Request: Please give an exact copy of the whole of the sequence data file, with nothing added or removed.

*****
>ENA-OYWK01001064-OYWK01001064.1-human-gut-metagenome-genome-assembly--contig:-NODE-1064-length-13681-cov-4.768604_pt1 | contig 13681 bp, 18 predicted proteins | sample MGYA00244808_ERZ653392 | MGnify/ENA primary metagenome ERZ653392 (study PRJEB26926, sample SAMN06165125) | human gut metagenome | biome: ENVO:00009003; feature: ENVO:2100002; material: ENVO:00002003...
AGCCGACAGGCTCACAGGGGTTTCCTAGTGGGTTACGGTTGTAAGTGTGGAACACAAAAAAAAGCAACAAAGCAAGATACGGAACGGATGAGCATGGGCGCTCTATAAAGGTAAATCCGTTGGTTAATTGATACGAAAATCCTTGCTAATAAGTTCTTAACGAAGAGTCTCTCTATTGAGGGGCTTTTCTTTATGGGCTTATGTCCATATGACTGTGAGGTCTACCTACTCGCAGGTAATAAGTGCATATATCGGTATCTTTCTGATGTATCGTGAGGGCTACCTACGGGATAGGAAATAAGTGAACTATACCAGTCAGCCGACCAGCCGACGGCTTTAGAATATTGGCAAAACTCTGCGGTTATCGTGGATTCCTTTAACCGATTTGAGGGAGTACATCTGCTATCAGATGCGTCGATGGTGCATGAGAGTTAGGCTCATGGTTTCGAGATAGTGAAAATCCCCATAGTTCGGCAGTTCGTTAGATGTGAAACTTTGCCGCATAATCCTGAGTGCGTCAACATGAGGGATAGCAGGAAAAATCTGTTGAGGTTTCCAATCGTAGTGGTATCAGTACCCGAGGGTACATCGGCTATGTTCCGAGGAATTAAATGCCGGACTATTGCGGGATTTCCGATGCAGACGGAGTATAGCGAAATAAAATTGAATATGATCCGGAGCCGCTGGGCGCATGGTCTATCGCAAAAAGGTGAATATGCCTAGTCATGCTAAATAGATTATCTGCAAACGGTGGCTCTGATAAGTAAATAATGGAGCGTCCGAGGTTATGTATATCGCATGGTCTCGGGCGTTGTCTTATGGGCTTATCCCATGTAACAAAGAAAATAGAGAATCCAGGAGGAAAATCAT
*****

>ENA-OYWK01001064-OYWK01001064.1-human-gut-metagenome-genome-assembly--contig:-NODE-1064-length-13681-cov-4.768604_pt1 | contig 13681 bp, 18 predicted proteins | sample MGYA00244808_ERZ653392 | MGnify/ENA primary metagenome ERZ653392 (study PRJEB26926, sample SAMN06165125) | human gut metagenome | biome: ENVO:00009003; feature: ENVO:2100002; material: ENVO:00002003...
AGCCGACAGGCTCACAGGGGTTTCCTAGTGGGTTACGGTTGTAAGTGTGGAACACAAAAAAAAGCAACAAAGCAAGATACGGAACGGATGAGCATGGGCGCTCTATAAAGGTAAATCCGTTGGTTAATTGATACGAAAATCCTTGCTAATAAGTTCTTAACGAAGAGTCTCTCTATTGAGGGGCTTTTCTTTATGGGCTTATGTCCATATGACTGTGAGGTCTACCTACTCGCAGGTAATAAGTGCATATATCGGTATCTTTCTGATGTATCGTGAGGGCTACCTACGGGATAGGAAATAAGTGAACTATACCAGTCAGCCGACCAGCCGACGGCTTTAGAATATTGGCAAAACTCTGCGGTTATCGTGGATTCCTTTAACCGATTTGAGGGAGTACATCTGCTATCAGATGCGTCGATGGTGCATGAGAGTTAGGCTCATGGTTTCGAGATAGTGAAAATCCCCATAGTTCGGCAGTTCGTTAGATGTGAAACTTTGCCGCATAATCCTGAGTGCGTCAACATGAGGGATAGCAGGAAAAATCTGTTGAGGTTTCCAATCGTAGTGGTATCAGTACCCGAGGGTACATCGGCTATGTTCCGAGGAATTAAATGCCGGACTATTGCGGGATTTCCGATGCAGACGGAGTATAGCGAAATAAAATTGAATATGATCCGGAGCCGCTGGGCGCATGGTCTATCGCAAAAAGGTGAATATGCCTAGTCATGCTAAATAGATTATCTGCAAACGGTGGCTCTGATAAGTAAATAATGGAGCGTCCGAGGTTATGTATATCGCATGGTCTCGGGCGTTGTCTTATGGGCTTATCCCATGTAACAAAGAAAATAGAGAATCCAGGAGGAAAATCAT